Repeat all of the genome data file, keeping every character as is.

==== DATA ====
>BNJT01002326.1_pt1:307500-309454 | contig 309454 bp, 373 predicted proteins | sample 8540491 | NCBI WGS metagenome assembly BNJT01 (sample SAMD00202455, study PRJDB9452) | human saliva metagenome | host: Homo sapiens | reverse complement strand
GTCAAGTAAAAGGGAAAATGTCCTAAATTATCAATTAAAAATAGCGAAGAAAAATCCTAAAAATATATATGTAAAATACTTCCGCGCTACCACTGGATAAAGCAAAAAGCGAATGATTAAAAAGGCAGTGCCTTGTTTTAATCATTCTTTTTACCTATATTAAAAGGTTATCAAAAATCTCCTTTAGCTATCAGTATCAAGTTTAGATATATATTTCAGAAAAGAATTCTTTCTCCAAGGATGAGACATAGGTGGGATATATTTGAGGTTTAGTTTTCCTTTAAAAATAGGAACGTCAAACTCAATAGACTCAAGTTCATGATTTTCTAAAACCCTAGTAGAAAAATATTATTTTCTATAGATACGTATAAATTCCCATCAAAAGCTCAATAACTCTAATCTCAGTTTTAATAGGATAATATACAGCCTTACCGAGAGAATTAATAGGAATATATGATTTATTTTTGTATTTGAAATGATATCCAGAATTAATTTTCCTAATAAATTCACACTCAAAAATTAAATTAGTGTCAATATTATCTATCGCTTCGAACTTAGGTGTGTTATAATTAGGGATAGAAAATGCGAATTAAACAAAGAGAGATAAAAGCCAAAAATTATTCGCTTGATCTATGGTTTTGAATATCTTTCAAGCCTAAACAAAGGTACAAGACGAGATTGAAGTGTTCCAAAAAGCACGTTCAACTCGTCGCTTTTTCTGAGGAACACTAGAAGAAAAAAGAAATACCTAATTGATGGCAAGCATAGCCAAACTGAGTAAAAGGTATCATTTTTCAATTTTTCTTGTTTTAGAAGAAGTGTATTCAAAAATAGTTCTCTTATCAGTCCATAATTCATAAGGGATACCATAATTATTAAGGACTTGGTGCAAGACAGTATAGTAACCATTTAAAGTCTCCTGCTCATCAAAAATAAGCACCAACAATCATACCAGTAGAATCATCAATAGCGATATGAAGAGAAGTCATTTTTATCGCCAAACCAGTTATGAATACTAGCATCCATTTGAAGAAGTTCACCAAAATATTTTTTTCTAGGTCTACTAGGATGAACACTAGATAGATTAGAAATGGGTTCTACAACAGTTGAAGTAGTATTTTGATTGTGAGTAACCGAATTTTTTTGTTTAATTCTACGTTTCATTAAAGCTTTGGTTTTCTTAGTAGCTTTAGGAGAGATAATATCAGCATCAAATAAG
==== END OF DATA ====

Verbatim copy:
>BNJT01002326.1_pt1:307500-309454 | contig 309454 bp, 373 predicted proteins | sample 8540491 | NCBI WGS metagenome assembly BNJT01 (sample SAMD00202455, study PRJDB9452) | human saliva metagenome | host: Homo sapiens | reverse complement strand
GTCAAGTAAAAGGGAAAATGTCCTAAATTATCAATTAAAAATAGCGAAGAAAAATCCTAAAAATATATATGTAAAATACTTCCGCGCTACCACTGGATAAAGCAAAAAGCGAATGATTAAAAAGGCAGTGCCTTGTTTTAATCATTCTTTTTACCTATATTAAAAGGTTATCAAAAATCTCCTTTAGCTATCAGTATCAAGTTTAGATATATATTTCAGAAAAGAATTCTTTCTCCAAGGATGAGACATAGGTGGGATATATTTGAGGTTTAGTTTTCCTTTAAAAATAGGAACGTCAAACTCAATAGACTCAAGTTCATGATTTTCTAAAACCCTAGTAGAAAAATATTATTTTCTATAGATACGTATAAATTCCCATCAAAAGCTCAATAACTCTAATCTCAGTTTTAATAGGATAATATACAGCCTTACCGAGAGAATTAATAGGAATATATGATTTATTTTTGTATTTGAAATGATATCCAGAATTAATTTTCCTAATAAATTCACACTCAAAAATTAAATTAGTGTCAATATTATCTATCGCTTCGAACTTAGGTGTGTTATAATTAGGGATAGAAAATGCGAATTAAACAAAGAGAGATAAAAGCCAAAAATTATTCGCTTGATCTATGGTTTTGAATATCTTTCAAGCCTAAACAAAGGTACAAGACGAGATTGAAGTGTTCCAAAAAGCACGTTCAACTCGTCGCTTTTTCTGAGGAACACTAGAAGAAAAAAGAAATACCTAATTGATGGCAAGCATAGCCAAACTGAGTAAAAGGTATCATTTTTCAATTTTTCTTGTTTTAGAAGAAGTGTATTCAAAAATAGTTCTCTTATCAGTCCATAATTCATAAGGGATACCATAATTATTAAGGACTTGGTGCAAGACAGTATAGTAACCATTTAAAGTCTCCTGCTCATCAAAAATAAGCACCAACAATCATACCAGTAGAATCATCAATAGCGATATGAAGAGAAGTCATTTTTATCGCCAAACCAGTTATGAATACTAGCATCCATTTGAAGAAGTTCACCAAAATATTTTTTTCTAGGTCTACTAGGATGAACACTAGATAGATTAGAAATGGGTTCTACAACAGTTGAAGTAGTATTTTGATTGTGAGTAACCGAATTTTTTTGTTTAATTCTACGTTTCATTAAAGCTTTGGTTTTCTTAGTAGCTTTAGGAGAGATAATATCAGCATCAAATAAG